Benefits also vary by employer. Full-time developers usually receive typical benefits. These include vacation, sick leave, health insurance, and a retirement plan. Self-employed web developers must provide their own insurance.

Employment and outlook

Washington outlook

The table below provides information about the number of workers in this career in various regions. It also provides information about the expected growth rate and future job openings.

Web developers (SOC 15-1134)

Location Current employment Growth over 10 years Annual openings
Washington 8,099 40.8% 16.1% 1,338
    Adams, Chelan, Douglas, Grant, and Okanogan Counties 39 35.9% 13.4% 6
    Asotin, Columbia, Ferry, Garfield, Lincoln, Pend Oreille, Stevens, Walla Walla, and Whitman Counties 37 13.5% 8.6% 3
    Benton and Franklin Counties 20 20.0% 15.0% 2
    Clallam, Jefferson, and Kitsap Counties 116 19.0% 11.9% 13
    Clark, Cowlitz, and Wahkiakum Counties 312 41.3% 15.2% 52
    Grays Harbor, Lewis, Mason, Pacific, and Thurston Counties 134 38.1% 14.1% 21
    Island, San Juan, Skagit, and Whatcom Counties 121 24.0% 14.6% 15
    King County 6,191 45.3% 19.6% 1,090
    Kittitas, Klickitat, Skamania, and Yakima Counties 31 9.7% 13.8% 2
    Pierce County 215 15.3% 15.2% 22
    Snohomish County 393 36.6% 12.4% 61
    Spokane County 323 37.5% 13.9% 51
United States 160,500 13.0% 5.2% 15,100

National employment

About 16% of web developers are self-employed.

Major employers:

A growing number of web developers work on contract or as independent consultants.

National outlook

Job growth for web developers will continue to be strong due to the rise of social media and the use of mobile apps. Many businesses will improve the appearance and functionality of their websites to attract more customers.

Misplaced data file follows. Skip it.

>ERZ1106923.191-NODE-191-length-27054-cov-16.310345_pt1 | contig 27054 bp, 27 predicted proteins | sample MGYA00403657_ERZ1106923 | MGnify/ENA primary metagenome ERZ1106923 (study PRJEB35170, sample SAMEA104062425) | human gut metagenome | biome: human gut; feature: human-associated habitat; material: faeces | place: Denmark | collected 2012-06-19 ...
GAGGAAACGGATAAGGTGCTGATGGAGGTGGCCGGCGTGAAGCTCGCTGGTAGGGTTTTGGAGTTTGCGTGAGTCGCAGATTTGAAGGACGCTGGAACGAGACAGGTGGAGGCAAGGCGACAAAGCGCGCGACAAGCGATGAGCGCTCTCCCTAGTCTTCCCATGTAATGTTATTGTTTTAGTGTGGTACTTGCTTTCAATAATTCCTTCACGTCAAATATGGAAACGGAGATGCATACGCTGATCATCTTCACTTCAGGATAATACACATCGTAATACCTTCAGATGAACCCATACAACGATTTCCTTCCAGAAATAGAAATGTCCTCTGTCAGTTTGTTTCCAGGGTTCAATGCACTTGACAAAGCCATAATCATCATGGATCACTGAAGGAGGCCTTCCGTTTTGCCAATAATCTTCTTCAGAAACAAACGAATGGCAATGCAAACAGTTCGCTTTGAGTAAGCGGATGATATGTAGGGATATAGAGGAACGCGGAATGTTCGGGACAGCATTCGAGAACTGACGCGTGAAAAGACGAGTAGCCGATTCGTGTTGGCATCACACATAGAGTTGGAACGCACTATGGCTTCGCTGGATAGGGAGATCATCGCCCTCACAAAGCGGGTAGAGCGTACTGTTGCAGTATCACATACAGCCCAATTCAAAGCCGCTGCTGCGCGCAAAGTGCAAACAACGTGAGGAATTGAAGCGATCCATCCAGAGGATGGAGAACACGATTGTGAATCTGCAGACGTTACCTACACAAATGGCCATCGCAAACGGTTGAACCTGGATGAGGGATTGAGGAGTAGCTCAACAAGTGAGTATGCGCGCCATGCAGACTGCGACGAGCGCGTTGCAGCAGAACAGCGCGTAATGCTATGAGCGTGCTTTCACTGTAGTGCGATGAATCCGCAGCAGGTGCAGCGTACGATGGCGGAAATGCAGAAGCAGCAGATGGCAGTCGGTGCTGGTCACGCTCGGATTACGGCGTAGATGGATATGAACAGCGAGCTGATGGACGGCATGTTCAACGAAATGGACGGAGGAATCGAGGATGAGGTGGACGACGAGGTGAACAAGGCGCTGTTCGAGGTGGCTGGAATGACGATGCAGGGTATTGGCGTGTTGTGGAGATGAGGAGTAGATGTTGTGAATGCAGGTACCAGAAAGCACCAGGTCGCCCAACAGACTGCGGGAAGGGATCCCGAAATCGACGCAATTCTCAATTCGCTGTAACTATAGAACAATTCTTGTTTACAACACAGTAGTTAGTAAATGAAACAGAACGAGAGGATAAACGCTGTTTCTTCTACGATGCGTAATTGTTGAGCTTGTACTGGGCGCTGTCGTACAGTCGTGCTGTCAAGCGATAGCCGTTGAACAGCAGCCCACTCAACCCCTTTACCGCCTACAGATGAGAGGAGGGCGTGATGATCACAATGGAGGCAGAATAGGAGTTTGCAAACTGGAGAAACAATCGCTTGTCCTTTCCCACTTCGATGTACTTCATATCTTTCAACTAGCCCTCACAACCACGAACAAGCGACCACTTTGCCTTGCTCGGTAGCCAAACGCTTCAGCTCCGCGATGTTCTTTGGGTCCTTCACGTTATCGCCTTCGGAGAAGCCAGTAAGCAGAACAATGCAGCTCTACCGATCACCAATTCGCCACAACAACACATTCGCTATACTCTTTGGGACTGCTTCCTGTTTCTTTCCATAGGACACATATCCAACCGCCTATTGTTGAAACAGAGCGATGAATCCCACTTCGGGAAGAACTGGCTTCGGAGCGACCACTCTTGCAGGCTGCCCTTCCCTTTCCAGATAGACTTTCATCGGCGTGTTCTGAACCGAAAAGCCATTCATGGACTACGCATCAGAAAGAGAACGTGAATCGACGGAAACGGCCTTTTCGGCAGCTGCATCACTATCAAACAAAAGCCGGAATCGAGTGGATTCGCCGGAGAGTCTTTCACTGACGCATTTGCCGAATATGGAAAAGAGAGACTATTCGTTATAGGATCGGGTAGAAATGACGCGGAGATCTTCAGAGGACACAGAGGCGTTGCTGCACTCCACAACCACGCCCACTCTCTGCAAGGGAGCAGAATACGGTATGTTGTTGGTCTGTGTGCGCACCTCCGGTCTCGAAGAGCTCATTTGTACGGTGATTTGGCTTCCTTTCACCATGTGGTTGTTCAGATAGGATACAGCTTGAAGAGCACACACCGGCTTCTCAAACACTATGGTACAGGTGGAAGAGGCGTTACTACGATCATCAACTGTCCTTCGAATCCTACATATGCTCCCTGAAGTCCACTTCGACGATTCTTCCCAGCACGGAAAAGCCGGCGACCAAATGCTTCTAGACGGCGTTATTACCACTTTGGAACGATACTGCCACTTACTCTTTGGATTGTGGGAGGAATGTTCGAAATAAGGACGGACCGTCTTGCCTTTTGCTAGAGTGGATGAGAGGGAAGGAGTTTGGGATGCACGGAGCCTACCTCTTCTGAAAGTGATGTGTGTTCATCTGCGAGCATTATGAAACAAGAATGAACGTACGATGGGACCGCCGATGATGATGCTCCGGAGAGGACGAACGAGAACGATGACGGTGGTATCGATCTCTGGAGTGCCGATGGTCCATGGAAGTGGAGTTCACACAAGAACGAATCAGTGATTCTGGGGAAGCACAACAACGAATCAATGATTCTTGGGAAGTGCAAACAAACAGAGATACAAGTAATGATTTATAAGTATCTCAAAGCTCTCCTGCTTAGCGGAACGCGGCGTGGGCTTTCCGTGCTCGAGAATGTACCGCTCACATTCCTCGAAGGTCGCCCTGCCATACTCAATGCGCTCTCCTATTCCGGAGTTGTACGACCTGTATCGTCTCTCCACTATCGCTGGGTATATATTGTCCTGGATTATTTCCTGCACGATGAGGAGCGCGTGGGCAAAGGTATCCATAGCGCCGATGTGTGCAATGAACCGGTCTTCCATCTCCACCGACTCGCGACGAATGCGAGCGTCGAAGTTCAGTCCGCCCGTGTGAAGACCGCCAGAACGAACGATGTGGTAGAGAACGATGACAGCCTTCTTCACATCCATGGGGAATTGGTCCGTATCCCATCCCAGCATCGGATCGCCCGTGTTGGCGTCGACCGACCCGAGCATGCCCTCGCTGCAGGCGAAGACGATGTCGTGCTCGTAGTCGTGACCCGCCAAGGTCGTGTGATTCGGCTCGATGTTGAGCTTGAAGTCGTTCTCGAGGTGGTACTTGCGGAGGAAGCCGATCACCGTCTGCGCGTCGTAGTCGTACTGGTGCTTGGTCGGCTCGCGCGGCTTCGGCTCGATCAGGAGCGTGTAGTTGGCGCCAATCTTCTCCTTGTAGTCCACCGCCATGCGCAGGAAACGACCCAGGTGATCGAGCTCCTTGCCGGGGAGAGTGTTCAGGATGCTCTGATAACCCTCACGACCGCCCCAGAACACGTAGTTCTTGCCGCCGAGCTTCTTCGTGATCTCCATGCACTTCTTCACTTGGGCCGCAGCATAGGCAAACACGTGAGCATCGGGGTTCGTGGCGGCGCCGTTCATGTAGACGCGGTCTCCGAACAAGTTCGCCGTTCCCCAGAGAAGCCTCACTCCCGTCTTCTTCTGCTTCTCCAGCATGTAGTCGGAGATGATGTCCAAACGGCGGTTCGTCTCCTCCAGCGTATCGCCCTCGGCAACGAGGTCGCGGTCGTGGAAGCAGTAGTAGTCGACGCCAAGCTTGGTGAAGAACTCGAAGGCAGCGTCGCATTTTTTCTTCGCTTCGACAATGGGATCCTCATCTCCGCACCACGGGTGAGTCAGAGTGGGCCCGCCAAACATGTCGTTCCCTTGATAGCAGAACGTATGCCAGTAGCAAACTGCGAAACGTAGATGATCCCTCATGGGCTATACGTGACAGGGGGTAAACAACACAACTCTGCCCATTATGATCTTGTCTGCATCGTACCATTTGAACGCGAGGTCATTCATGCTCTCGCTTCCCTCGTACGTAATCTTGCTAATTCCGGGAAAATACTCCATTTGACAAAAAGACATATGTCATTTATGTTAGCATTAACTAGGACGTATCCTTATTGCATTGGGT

Employers will continue to look for developers who have strong technical skills. Prospects should be best for college graduates with knowledge of, and experience with, a variety of programming languages and digital multimedia tools. Job seekers should stay up to date with the latest skills and technologies.

Other resources

Association for Computing Machinery (external link)
1601 Broadway, 10th Floor1
New York, NY 10019-7434
Association for Women in Computing - Puget Sound Chapter (external link)
3743 S. 170th Street
Sea-Tac, WA 98188
Computing Technology Industry Association (external link)
3500 Lacey Road, Suite 100
Downers Grove, IL 60515
Engineering & Science Career Videos (external link)
IEEE Computer Society (external link)
2001 L Street NW, Suite 700
Washington, DC 20036
National Association of Government Web Professionals (external link)
8120 Lehigh Avenue, Suite 100
Morton Grove, IL 60053
Society for Technical Communication (external link)
3251 Old Lee Highway, Suite 406
Fairfax, VA 22030
Society of Internet Professionals (external link)
Washington Technology Industry Association (external link)
2200 Alaskan Way, Suite 390
Seattle, WA 98121
WebProfessionals.Org (external link)


Career cluster

Career path

O*Net (external link) occupation

O*Net job zone (external link)

Holland occupational cluster